Is Great Teacher Onizuka (GTO) the Best J-Drama Ever? — 26 Comments

  1. I first saw gto about 4 or 5 years and i loved it. Id go as far as to say its my favourite show ever. I can watch it over and over again and i still laugh and cry everytime. Oh and that theme song…. Badass

  2. As of right now this is the only J-drama that I have watched, watched it 2 years ago, and I absolutely loved it! Yeah I could tell that it was pretty old & that the acting wasnt amazing but that made it feel more real to me tbh.I mean, who in real life is gonna react perfectly to everything?

  3. It’s so hard for me to say one drama is the best (since I love so many), but it’s definitely in the top 10 of all time. God there are so many good dramas out there!

      • No, it’s just too hard to choose. And it might change depending on my mood for that day, or even what I’m watching atm.

  4. I can’t remember when I watched GTO, but I do remember not liking it overall. I think there was one episode in particular where one guy probably should have gone to jail for a decade or so, but either nothing happened to him or almost nothing. I did like the soundtrack enough to get it though.

    • Maybe it’s time for a repeat watch again after all these years :P

      I think you might be referring to the stabbing episode, where absolutely nothing happens to the criminal.

  5. The first J-drama I really fell in love with was last year’s 問題のあるレストラン.
    After that I watched pretty much all of Yuji Nakamoto’s stuff I could get my hands on.

    I think that may have put the bar a bit high for me… I’ve been having a hard time recently finding tv series (period) that I enjoy as much as I did his stuff.

    I’ll definitely give GTO a shot.

    • Keep looking and you’ll eventually find stuff you can enjoy as much as even your favorites. There’s a lot out there!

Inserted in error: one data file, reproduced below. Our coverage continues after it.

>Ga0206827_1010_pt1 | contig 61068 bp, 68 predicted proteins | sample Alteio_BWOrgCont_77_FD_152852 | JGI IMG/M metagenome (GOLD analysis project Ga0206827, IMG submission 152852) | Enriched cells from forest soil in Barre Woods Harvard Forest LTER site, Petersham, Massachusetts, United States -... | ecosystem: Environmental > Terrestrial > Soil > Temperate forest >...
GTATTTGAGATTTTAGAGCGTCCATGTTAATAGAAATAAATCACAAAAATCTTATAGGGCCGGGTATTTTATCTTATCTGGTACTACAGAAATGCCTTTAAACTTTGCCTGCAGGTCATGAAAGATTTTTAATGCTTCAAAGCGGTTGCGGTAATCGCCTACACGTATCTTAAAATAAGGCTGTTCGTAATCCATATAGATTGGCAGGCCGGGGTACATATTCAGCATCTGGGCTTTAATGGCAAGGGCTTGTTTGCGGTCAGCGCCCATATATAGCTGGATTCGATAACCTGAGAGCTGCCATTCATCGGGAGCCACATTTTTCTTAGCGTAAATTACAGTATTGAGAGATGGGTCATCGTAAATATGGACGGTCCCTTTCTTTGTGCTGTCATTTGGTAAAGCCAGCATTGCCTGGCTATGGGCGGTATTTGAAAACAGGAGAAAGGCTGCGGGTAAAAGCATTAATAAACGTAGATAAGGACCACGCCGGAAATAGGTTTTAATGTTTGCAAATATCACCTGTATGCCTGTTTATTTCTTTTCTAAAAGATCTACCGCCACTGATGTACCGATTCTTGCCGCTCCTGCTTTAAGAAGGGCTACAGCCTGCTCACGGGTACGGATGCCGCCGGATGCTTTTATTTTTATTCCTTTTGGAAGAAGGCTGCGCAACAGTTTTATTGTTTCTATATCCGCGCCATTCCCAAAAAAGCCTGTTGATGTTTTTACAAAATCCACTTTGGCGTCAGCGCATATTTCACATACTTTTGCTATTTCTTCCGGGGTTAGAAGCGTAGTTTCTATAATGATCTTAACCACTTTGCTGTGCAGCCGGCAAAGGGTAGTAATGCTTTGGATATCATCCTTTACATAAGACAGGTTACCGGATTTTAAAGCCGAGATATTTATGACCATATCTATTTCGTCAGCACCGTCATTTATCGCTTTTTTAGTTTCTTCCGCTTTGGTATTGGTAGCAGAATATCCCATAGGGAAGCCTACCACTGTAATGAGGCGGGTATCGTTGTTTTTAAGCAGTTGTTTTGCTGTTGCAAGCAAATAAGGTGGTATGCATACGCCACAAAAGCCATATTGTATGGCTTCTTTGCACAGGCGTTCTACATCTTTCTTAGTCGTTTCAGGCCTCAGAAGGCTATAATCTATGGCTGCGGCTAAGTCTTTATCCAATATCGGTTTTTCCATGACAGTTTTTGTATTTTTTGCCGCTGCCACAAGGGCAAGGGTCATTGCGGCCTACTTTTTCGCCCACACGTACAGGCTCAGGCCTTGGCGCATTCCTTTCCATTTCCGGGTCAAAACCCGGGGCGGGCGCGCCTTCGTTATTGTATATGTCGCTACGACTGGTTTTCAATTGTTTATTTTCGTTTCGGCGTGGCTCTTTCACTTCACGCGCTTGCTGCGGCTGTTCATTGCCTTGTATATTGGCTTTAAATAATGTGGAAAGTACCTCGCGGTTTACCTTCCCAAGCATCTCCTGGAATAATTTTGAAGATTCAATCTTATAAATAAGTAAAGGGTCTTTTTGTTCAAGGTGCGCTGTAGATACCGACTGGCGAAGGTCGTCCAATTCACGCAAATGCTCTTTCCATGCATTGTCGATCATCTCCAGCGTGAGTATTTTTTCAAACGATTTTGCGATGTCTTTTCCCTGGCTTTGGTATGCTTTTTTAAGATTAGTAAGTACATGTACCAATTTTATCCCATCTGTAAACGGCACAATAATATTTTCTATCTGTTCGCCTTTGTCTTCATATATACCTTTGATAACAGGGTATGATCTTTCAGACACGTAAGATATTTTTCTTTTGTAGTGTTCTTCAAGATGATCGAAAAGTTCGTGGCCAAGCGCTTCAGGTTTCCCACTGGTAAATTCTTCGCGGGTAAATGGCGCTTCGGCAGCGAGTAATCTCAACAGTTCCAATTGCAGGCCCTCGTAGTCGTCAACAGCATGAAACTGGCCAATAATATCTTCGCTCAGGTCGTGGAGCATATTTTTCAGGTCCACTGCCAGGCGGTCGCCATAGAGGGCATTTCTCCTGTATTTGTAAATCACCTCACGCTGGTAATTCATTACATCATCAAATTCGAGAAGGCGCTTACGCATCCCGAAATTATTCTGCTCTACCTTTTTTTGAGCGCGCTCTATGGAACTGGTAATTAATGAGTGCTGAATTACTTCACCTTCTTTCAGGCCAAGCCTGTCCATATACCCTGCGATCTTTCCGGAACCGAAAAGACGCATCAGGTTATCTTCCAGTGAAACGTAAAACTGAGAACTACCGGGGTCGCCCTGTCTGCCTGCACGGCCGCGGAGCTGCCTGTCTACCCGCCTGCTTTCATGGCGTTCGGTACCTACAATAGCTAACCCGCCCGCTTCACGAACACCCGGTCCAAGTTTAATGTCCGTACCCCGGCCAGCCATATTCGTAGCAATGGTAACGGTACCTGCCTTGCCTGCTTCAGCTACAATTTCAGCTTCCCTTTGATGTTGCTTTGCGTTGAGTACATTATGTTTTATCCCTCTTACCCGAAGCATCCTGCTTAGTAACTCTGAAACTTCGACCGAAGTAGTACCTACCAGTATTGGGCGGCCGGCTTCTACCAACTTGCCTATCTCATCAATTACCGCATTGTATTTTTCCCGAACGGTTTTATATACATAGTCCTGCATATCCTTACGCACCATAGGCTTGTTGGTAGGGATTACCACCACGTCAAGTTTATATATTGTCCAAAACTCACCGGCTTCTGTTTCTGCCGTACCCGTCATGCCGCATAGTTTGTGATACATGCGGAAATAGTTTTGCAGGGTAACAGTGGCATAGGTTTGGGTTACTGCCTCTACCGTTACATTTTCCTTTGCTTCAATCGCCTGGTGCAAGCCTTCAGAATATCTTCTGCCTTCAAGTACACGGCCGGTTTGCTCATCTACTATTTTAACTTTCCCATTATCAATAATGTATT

6. GTO is fun, but I certainly don’t think it’s the best, or anywhere close to it.

    Of course any list of ‘best’ is subjective. It does seem, though, that ‘cool’ dramas aimed at younger audiences get more attention from Western fans than the kind which may be high quality but lack that ‘coolness’ factor.

    What about 3-nen B-gumi Kinpachi Sensei? Another classroom drama, but totally groundbreaking in its willingness to tackle controversial subjects. Watching old episodes of this, we can get a sense of the way those subjects, things like teen pregnancy, suicide and homosexuality were dealt with, for better and for worse, in Japanese society from the 70s to the 2000s.

    Or what about a detective show like Furuhata Ninzaburo, with its enigmatic, eccentric lead, clever dialogue, great writing and fourth wall breaking format that make the show stand up quite favorably with classic Western detective shows like Columbo?

    There’s also the NHK morning drama (asadora) tradition to look at. 6 days a week, for over 50 years now, viewers across Japan have been captivated by these shows, which tend to last half a year at a time, and feature strong, sympathetic female lead characters.

    Oshin is probably the most beloved of all the NHK asadora – absolutely epic story, top quality stuff and in a lot of ways the ultimate underdog story. People didn’t just *watch* Oshin, they *cheered* for Oshin. Back in the 1980s it set new Japanese audience viewing records and aired throughout Asia, Africa and the Middle East where it became mandatory viewing for untold millions and is still fondly remembered to this day – in some places it became one of the first things many people think of when they think of Japan.

    In more recent times, Massan became the first asadora to feature a Westerner in the lead role, a Scottish woman who moved to Japan after marrying the man now known as the father of Japanese whisky. Another great show, it singlehandedly created a boom for the Japanese whisky industry and provided a great look at Japan’s historical xenophobia in the context of the second world war.